Arrested Development made its return to television on Sunday with fifteen new episodes. The resurrected series made a number of firsts for a cancelled TV on Netflix, its new home. Unfortunately the milestones it established are ultimately more impressive than the quality of the episodes.
The biggest problem for Arrested Development was the decision to focus each episode on a specific character. This move was a supposed necessity due to the busy schedules of the cast, but the came at a high price to the ensemble comedy. Scenes featuring more than two Bluths are few and far between. While it’s not too hard to believe that the cast are busy with other projects, the execution of the episodes makes the show’s inability to get the whole Bluth clan together doesn’t make a whole lot of sense.
The average length of each episode is a little over half an hour, which is more than ten minutes longer than an average episode for the first three seasons. The lack of commercials and scheduling problems on Netflix should be an advantage, but the decision to extend each episode is puzzling. Arrested Development would’ve been better off making few episodes with a shorter run time that included more of the cast in each scene.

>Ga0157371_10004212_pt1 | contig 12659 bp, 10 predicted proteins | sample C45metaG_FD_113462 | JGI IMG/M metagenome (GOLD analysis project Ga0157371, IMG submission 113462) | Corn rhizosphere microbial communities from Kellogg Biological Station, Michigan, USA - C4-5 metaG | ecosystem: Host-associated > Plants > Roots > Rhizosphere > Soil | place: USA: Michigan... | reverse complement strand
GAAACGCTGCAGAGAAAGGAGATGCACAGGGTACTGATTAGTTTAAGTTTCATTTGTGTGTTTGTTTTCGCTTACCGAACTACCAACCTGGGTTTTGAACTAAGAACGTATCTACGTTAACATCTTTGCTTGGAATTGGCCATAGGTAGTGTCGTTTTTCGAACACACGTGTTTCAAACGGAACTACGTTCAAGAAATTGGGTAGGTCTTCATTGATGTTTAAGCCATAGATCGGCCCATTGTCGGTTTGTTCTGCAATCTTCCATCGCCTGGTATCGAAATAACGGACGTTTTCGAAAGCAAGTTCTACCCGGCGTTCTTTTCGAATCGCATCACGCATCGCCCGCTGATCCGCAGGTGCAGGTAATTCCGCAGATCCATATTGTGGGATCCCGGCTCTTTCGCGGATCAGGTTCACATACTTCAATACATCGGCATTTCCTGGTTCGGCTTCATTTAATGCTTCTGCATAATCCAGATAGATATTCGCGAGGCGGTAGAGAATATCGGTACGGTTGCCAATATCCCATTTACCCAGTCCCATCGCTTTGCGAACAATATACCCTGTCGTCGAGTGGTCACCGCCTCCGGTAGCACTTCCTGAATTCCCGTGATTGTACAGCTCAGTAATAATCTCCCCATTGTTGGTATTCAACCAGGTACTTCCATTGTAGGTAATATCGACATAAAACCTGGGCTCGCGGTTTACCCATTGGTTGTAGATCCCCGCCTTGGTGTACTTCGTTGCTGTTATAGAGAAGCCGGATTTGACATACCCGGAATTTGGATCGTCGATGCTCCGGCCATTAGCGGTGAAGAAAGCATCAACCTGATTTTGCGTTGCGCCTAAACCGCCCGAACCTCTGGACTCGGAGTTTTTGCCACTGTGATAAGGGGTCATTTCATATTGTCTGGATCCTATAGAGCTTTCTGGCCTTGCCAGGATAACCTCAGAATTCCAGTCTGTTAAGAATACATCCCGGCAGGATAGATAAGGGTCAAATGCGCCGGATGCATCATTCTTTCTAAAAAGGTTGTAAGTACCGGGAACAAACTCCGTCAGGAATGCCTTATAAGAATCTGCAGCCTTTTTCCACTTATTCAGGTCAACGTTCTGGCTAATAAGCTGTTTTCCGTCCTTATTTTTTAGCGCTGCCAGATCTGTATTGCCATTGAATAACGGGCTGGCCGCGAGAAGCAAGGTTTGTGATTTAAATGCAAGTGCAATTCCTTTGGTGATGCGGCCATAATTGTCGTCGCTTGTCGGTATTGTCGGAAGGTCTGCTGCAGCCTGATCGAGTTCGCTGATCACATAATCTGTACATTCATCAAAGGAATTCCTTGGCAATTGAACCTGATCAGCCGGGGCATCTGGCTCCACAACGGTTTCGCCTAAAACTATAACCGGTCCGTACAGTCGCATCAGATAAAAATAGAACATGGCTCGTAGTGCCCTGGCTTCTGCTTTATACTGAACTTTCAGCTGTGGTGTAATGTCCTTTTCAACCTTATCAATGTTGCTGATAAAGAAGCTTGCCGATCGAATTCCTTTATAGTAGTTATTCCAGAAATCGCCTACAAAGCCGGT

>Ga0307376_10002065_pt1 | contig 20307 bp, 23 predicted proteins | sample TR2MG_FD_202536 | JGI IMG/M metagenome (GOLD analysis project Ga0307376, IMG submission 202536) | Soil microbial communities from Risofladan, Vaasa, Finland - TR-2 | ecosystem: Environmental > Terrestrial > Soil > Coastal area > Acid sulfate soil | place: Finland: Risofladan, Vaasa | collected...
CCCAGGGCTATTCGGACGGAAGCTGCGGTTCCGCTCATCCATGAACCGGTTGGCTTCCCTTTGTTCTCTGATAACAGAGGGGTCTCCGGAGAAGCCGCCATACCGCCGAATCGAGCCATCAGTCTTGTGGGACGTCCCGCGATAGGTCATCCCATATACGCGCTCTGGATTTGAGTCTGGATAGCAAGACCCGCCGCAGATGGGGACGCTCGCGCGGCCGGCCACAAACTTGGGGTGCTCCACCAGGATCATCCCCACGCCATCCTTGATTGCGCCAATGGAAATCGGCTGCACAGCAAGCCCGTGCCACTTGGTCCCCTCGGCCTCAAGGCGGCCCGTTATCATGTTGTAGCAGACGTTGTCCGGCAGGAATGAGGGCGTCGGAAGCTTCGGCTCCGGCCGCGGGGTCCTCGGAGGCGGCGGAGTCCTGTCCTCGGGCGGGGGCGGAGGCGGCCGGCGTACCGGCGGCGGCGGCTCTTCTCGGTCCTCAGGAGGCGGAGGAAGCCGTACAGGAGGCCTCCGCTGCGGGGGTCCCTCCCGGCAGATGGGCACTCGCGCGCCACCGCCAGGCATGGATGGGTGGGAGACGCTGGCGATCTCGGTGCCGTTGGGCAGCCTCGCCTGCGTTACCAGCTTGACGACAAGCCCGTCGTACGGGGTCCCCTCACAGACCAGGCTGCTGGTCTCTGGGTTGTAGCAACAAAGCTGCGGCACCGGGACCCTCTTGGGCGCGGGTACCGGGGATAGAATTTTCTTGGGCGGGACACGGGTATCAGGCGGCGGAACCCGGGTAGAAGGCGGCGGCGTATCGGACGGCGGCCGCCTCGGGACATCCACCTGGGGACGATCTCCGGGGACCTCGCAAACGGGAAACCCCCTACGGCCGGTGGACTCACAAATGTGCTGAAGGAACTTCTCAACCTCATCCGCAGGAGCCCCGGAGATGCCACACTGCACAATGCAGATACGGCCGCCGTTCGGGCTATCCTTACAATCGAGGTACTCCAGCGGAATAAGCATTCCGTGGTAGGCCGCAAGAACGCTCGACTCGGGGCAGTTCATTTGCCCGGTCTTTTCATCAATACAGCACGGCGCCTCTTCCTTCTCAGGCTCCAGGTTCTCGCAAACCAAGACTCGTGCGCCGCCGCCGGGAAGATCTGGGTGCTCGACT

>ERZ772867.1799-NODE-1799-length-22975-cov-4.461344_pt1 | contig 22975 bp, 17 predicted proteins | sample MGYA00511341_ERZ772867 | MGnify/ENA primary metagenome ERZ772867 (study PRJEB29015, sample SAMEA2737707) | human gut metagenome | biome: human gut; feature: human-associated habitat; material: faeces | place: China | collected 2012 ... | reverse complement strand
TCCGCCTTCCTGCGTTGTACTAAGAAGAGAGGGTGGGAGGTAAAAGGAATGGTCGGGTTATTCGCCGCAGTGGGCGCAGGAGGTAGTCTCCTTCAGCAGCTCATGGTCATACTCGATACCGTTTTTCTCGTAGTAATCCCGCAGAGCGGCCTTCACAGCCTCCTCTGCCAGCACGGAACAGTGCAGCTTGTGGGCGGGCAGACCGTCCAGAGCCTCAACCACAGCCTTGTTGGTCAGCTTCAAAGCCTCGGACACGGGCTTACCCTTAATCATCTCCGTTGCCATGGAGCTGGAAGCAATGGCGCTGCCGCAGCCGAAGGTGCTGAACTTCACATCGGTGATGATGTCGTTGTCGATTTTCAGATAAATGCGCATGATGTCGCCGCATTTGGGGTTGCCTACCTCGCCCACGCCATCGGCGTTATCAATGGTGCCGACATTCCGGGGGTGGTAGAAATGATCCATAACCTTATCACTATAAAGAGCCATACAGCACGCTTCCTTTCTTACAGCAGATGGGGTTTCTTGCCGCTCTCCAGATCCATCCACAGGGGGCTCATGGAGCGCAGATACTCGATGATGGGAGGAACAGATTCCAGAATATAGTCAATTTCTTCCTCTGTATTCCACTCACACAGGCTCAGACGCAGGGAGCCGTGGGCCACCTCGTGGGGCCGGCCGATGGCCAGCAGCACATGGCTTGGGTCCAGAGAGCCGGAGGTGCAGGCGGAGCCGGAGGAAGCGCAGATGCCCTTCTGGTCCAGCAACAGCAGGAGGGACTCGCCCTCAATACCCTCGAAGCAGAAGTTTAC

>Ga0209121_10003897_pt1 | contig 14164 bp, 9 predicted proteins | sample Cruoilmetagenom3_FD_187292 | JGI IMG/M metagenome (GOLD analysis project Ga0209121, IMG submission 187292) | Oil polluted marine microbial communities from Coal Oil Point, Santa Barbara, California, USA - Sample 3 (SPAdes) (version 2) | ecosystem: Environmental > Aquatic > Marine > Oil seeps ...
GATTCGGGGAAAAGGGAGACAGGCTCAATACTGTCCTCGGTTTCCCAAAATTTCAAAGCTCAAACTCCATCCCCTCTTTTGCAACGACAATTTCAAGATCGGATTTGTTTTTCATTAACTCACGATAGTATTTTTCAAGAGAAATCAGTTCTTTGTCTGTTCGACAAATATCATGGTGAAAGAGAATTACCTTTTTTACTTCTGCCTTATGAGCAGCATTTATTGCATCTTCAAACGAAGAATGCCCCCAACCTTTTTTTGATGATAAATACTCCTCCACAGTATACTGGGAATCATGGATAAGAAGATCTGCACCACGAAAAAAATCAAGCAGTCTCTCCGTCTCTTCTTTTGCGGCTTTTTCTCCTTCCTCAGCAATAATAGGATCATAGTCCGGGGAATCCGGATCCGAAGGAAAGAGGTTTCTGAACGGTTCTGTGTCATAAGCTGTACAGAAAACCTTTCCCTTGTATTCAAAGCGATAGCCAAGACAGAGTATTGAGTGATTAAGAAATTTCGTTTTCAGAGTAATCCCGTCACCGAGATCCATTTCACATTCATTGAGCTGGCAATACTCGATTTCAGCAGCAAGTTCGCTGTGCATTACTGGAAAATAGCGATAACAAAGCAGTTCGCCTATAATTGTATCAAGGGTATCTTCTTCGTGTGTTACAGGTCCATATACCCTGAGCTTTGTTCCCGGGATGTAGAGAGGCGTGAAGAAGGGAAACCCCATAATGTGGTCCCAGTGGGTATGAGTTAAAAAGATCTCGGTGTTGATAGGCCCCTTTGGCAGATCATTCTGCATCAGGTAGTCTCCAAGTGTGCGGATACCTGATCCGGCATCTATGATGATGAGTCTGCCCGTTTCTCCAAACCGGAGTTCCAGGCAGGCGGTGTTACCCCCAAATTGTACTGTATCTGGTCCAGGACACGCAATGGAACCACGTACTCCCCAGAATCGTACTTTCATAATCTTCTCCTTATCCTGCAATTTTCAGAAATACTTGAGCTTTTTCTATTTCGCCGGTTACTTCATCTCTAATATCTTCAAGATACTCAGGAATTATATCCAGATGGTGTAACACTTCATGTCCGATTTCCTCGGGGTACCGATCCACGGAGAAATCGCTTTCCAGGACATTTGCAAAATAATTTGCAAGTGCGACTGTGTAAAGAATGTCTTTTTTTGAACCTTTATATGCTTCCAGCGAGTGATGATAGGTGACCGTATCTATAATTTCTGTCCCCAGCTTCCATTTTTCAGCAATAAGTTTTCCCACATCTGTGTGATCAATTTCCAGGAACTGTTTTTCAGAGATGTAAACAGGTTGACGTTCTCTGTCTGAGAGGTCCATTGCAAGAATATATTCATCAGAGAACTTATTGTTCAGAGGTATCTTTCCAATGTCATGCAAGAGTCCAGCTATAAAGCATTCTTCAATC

The lack of presence from the cast is supplemented by appearances by nearly every recurring guest star not named Charlize Theron. Some of these worked, such as Carl Weathers and Tony Wonder. Others, such Lucille 2 and Andy Richter, are overexposed and come across as means to cover up the lack of regular appearances by the shows actual cast. Michael, GOB, Lucille, George Sr., and Tobias are the only ones to show up in more than a semi regular fashion. Without the whole Bluth clan, it didn’t really feel like Arrested Development.
Plot isn’t exactly a strong point either. Since the show shows each episode from the point of view of a specific character, the plot moves forward at a snail like pace. The extended run time doesn’t do the show any favors with this either.
Putting the negatives aside, the return is about as good as anyone could expect from a show that’s been off the air for six years and features a cast that’s had a decent amount of success. Even though it’s been ten years since the show made its debut, the cast has aged remarkably well. The episodes are full of throwbacks that fans should appreciate.
Season 4 doesn’t really feel like Arrested Development. I also don’t think that marathon viewing is the best way to watch the episodes. Fans who have waited for this day for years will burn through these (took me two days), but it was far more work and far less rewarding than it should’ve been. Hopefully this can be rectified for the movie.
Despite all the criticisms, I did enjoy season 4. It’s just that Arrested Development was the best comedy on TV when it was first on. While I didn’t expect it to be when it came back on Sunday, it didn’t even come close and that’s a shame.